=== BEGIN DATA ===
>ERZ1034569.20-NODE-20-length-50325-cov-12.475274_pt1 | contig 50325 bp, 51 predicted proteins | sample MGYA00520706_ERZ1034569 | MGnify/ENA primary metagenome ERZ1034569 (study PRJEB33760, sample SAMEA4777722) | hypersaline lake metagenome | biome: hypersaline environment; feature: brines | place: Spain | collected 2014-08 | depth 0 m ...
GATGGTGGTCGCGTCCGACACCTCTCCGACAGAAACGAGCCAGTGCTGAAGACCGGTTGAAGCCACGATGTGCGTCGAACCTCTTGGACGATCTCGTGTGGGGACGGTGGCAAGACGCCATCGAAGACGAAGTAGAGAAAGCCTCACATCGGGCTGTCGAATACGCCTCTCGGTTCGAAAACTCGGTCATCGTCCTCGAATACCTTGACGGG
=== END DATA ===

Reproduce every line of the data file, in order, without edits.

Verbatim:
>ERZ1034569.20-NODE-20-length-50325-cov-12.475274_pt1 | contig 50325 bp, 51 predicted proteins | sample MGYA00520706_ERZ1034569 | MGnify/ENA primary metagenome ERZ1034569 (study PRJEB33760, sample SAMEA4777722) | hypersaline lake metagenome | biome: hypersaline environment; feature: brines | place: Spain | collected 2014-08 | depth 0 m ...
GATGGTGGTCGCGTCCGACACCTCTCCGACAGAAACGAGCCAGTGCTGAAGACCGGTTGAAGCCACGATGTGCGTCGAACCTCTTGGACGATCTCGTGTGGGGACGGTGGCAAGACGCCATCGAAGACGAAGTAGAGAAAGCCTCACATCGGGCTGTCGAATACGCCTCTCGGTTCGAAAACTCGGTCATCGTCCTCGAATACCTTGACGGG